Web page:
Years of hard work by advocates, including Ipas, finally pay off
The tireless work of abortion rights advocates paid off on Dec. 30 when Argentina’s senate voted to legalize abortion—an historic shift after the senate rejected a similar bill just two years ago.
The bill makes abortion legal under all circumstances through 14 weeks of pregnancy, with exceptions after that point for rape and a pregnant person’s health. And abortion will be available free of charge in public hospitals. Until now, abortion was only legal in Argentina in cases of rape and risk to a woman’s health or life.
“This momentous vote in Argentina is a victory for women’s rights, for justice and for equality—and will have an immediate impact for people across Argentina,” says Anu Kumar, Ipas president and CEO. “We’re so proud to partner with some of the dedicated organizations and advocates who helped make this possible.”
Ipas has been supporting key partners and advocates for years in their work to build policymakers’ support for legal, accessible abortion in Argentina. Abortion rights advocates here and across Latin America have worn green handkerchiefs, becoming known as the “green wave” washing across the region—and showing the power of collective activism to build a more just world for all.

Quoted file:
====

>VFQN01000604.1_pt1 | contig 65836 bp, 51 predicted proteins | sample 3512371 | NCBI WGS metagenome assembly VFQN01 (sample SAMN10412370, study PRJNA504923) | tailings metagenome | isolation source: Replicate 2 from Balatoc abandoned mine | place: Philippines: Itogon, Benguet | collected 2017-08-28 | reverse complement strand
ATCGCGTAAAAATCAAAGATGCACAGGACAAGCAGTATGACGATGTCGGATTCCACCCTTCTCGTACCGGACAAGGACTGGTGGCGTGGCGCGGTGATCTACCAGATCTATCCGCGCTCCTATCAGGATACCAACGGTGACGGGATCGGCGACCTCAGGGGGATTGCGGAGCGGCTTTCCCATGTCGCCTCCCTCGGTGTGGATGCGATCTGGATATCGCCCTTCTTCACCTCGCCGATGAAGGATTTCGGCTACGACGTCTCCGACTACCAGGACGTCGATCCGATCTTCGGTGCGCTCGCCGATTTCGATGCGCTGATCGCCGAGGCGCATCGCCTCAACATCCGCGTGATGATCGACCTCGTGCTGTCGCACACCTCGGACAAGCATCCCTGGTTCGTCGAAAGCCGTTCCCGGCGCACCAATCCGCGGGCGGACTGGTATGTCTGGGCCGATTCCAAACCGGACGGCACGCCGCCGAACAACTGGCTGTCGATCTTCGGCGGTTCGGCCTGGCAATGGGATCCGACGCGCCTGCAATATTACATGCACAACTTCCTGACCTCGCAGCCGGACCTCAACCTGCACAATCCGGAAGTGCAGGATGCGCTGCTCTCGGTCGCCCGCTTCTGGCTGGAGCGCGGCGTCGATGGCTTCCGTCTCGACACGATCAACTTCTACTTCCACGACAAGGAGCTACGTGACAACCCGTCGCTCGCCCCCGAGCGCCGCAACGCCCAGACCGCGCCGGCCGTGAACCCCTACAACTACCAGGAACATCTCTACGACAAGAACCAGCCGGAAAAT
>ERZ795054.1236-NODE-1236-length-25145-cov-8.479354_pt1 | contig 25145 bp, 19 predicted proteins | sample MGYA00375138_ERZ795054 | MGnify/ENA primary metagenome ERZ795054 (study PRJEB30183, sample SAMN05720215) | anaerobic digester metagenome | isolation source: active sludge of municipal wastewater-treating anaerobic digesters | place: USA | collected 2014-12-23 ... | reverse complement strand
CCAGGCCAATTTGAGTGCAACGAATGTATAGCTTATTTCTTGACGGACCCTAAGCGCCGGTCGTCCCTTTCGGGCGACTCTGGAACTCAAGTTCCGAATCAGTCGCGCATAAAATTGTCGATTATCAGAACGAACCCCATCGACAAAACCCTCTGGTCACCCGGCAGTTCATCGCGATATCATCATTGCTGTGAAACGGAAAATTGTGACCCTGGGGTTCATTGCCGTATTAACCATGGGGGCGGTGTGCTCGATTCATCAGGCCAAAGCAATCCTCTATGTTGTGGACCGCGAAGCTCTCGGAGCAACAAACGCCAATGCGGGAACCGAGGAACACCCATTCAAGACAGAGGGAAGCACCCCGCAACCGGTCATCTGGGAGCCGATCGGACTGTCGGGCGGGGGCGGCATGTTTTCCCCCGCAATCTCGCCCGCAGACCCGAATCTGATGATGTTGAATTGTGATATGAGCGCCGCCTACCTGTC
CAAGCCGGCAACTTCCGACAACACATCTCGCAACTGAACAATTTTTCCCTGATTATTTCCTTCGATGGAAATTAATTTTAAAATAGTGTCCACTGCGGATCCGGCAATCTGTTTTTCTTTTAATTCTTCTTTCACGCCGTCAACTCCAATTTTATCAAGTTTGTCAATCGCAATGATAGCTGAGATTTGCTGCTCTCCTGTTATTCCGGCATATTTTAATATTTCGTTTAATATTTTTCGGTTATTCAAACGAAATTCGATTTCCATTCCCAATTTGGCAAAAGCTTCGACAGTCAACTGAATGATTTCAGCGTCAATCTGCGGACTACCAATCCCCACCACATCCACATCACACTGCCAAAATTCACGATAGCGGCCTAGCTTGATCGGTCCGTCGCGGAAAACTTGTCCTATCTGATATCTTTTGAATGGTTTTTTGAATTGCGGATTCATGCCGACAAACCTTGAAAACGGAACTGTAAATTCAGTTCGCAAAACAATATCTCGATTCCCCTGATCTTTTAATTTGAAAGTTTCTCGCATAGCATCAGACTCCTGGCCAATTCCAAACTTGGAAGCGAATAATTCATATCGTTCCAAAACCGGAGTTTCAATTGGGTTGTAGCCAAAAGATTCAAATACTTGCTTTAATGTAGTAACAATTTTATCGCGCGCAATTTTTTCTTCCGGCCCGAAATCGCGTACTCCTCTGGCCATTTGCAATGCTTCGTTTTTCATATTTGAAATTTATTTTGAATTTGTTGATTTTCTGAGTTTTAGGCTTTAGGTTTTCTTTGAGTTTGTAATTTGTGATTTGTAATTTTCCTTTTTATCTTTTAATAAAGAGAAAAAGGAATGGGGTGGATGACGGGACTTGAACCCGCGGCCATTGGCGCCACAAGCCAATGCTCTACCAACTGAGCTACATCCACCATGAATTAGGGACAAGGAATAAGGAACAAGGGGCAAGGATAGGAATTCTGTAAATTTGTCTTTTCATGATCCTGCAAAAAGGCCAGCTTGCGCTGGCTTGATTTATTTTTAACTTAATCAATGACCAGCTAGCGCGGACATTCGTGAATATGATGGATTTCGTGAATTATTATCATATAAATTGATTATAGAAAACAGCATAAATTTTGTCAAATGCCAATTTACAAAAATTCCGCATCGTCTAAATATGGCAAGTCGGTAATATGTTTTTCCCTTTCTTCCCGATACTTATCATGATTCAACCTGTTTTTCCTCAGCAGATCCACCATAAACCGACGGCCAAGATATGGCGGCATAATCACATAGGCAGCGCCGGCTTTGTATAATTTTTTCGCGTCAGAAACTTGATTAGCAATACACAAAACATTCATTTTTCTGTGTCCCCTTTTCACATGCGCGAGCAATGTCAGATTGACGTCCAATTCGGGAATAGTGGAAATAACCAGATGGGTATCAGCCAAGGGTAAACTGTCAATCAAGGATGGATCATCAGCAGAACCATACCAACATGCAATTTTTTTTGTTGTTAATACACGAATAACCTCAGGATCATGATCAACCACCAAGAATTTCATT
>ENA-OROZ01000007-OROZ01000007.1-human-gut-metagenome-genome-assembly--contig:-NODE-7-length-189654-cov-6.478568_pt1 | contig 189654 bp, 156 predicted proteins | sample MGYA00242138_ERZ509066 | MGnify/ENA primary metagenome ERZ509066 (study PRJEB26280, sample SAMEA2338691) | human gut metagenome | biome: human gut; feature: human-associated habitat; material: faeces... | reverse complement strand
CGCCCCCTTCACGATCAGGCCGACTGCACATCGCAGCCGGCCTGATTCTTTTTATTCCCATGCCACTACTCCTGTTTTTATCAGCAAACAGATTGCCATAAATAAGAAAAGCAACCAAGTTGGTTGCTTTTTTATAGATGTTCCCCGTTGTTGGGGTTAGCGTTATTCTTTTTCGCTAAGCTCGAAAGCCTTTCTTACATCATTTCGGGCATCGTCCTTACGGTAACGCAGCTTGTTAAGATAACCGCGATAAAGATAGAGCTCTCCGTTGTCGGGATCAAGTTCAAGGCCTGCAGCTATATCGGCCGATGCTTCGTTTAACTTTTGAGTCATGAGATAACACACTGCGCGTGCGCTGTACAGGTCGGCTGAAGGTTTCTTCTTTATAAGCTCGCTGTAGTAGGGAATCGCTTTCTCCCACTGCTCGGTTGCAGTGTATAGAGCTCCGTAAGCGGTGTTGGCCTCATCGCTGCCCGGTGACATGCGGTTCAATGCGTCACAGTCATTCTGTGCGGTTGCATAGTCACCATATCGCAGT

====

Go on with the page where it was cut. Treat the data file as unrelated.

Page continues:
“Argentina’s Green Wave has energized all of Latin America,” says Maria Antonieta Alcalde, director of Ipas Central America and Mexico. “This victory to advance women’s right to make their own reproductive choices in Argentina is being celebrated all over our region. We are convinced this will have an impact beyond Argentina’s borders for the region-wide movement for legal, accessible abortion.”
Years of hard work pay off
Argentine activists worked strategically for years, organizing street marches and campaigns to build public support for abortion rights. Various organizations, including Ipas and many partners, also worked behind the scenes to strengthen the case for law change and help build the movement for abortion rights.
Mariana Romero, director of Ipas’s partner CEDES (Centro de Estudios de Estado y Sociedad / Center for State and Society Studies), says the new law “is the result of a constant and sustained effort by the women’s movement, which strengthened the social debate about abortion rights, took it to the streets and expanded it to different sectors.” Romero testified before both houses of congress during their debates leading up to the historic vote in 2020—and also during the debate of the 2018 bill that failed to pass. “Professional, academic and social organizations worked together in a very committed way,” she says.
‘A great victory’
Researcher, physician and activist Mariana Romero on Argentina’s historic vote to legalize abortion. Read the Q&A
For its part, Ipas collaborated with partners to build evidence on the quality and accessibility of existing abortion care, to train abortion providers and to support them in becoming advocates for legalization.